Following the war, great plantations were developed on St. Simons, with Sea Island cotton as the major crop. Gascoigne Bluff became the property of Alexander Bissett. After his death this area became the property of Richard Leake, then James Hamilton.
Hamilton built a large tabby home near the riverbank. He died in 1829 as one of the few millionaires in the country. The plantation was managed by Captain John Fraser, an officer in the British Marines.
Though the home burned in about 1890, a slave cabin remains and is used for meetings at Epworth By The Sea. Near total collapse, the cabin, called the Tabby House, was completely restored by Epworth in 1995.
During the war, Gascoigne Bluff became headquarters for vessels of the United States Navy.
When the war ended, the former way of life was over and a new day had begun. Residents grew crops for food. Life was hard. However, it was not long before the Hamilton Plantation brought a new industry—lumber mills—to the island.
When the lumber mills came to Gascoigne Bluff, they offered an opportunity for every man to work regardless of race. In 1876 a mill was built at the upper end of Gascoigne Bluff by the Dodge-Meigs Company. Captain Francis A. Boyle built a mill on Gascoigne Bluff in 1890 to cut cypress timbers.
In 1880 Norman W. Dodge built St. James Union Chapel, renamed Lovely Lane Chapel by the Methodists when they purchased the property for Christian Retreat Center in 1949. The mills cleared operations in 1903.
The causeway connecting the mainland and St. Simons opened on July 11, 1924. Automobiles brought visitors from around the world.
In 1927, the Hamilton Plantation was purchased by Mr. and Mrs. Eugene W. Lewis of Detroit for a winter home. They established beautiful gardens and a thriving farm operation. Home movies of the family have been placed on video and may be viewed at the Arthur J. Moore Museum and Library by request.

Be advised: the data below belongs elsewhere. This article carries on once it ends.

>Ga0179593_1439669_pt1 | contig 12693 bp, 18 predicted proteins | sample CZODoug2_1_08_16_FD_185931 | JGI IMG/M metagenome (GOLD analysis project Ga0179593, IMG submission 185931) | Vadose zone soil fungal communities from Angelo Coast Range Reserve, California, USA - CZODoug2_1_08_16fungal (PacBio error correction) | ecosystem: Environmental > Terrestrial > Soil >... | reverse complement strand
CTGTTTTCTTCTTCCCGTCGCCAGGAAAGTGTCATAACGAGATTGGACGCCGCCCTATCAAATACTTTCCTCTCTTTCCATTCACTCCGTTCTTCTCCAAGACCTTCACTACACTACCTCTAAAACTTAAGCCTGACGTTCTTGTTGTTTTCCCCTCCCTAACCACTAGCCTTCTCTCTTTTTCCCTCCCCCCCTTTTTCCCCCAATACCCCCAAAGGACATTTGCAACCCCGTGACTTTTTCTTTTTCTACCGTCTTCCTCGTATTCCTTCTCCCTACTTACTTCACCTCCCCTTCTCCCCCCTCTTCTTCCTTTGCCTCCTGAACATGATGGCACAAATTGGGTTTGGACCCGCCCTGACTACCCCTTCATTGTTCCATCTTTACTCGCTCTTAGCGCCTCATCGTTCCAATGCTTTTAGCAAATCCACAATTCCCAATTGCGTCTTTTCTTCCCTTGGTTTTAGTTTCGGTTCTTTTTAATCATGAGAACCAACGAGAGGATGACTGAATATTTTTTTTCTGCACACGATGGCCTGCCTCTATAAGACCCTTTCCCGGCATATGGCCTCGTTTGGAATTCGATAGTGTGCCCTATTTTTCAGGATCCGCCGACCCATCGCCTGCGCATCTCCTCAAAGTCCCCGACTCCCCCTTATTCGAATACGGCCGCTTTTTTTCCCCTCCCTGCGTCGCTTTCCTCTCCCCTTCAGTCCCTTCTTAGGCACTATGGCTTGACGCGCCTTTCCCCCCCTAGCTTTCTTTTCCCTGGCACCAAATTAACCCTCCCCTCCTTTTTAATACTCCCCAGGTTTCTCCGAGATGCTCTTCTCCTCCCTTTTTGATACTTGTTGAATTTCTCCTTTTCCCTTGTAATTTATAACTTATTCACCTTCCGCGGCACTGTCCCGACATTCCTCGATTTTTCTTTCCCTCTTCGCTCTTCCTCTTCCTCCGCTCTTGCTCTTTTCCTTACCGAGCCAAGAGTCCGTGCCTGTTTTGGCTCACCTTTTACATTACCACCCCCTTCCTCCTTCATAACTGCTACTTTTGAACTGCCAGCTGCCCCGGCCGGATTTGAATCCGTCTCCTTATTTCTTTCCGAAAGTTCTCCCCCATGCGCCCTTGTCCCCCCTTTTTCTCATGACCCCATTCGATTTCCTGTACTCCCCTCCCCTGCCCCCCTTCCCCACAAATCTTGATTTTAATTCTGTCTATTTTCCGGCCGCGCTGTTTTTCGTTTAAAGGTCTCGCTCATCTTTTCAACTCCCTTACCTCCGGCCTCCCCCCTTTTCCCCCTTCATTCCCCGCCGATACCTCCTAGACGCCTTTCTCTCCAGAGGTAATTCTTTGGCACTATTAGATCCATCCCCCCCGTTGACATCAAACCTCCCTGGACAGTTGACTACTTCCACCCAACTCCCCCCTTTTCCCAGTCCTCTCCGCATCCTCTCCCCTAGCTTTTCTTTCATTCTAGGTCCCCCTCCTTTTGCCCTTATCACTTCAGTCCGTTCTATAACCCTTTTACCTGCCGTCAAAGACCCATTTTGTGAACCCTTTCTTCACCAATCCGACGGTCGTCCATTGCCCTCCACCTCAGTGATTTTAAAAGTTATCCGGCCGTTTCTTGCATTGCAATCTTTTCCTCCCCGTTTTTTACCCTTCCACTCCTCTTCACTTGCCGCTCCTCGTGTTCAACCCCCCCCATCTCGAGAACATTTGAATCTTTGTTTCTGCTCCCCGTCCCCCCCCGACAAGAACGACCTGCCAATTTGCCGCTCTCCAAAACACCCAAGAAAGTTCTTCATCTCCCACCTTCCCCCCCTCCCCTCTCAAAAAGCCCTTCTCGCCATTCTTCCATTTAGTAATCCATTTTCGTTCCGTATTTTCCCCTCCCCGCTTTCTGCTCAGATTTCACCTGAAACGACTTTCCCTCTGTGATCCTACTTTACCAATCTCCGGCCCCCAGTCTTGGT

During the war years, Brunswick drew plantation employees away for better wages. The Lewises closed the plantation and left the island.
In 1949, the South Georgia Conference of the Methodist Church purchased a prime part of the Hamilton Plantation to establish a Christian Retreat Center.
On July 25, 1950, the formal opening took place on the banks of the Frederica River. Bishop Arthur J. Moore led the dedication and shared a barbecue picnic (75 cents a plate) with over 800 Methodists from across Georgia.
The Methodist Center was named Epworth By The Sea in honor of the boyhood home of the Wesley brothers, Epworth, England. Epworth is a fitting memorial which links the past with the present.
A Superintendent, a United Methodist minister in full connection to the South Georgia Conference, is nominated by Epworth Trustees and appointed by the Bishop.
Epworth's vision for the future is to meet the physical and spiritual needs of those coming for a time apart. The founders of Epworth desired to provide a Christian place where one might come and feel the same "reviving of the spirit" felt by the Wesleys so long ago.
The strong, well-defined purpose of Epworth's ministry remains the same, "to provide a Christian place for worship, study and fellowship."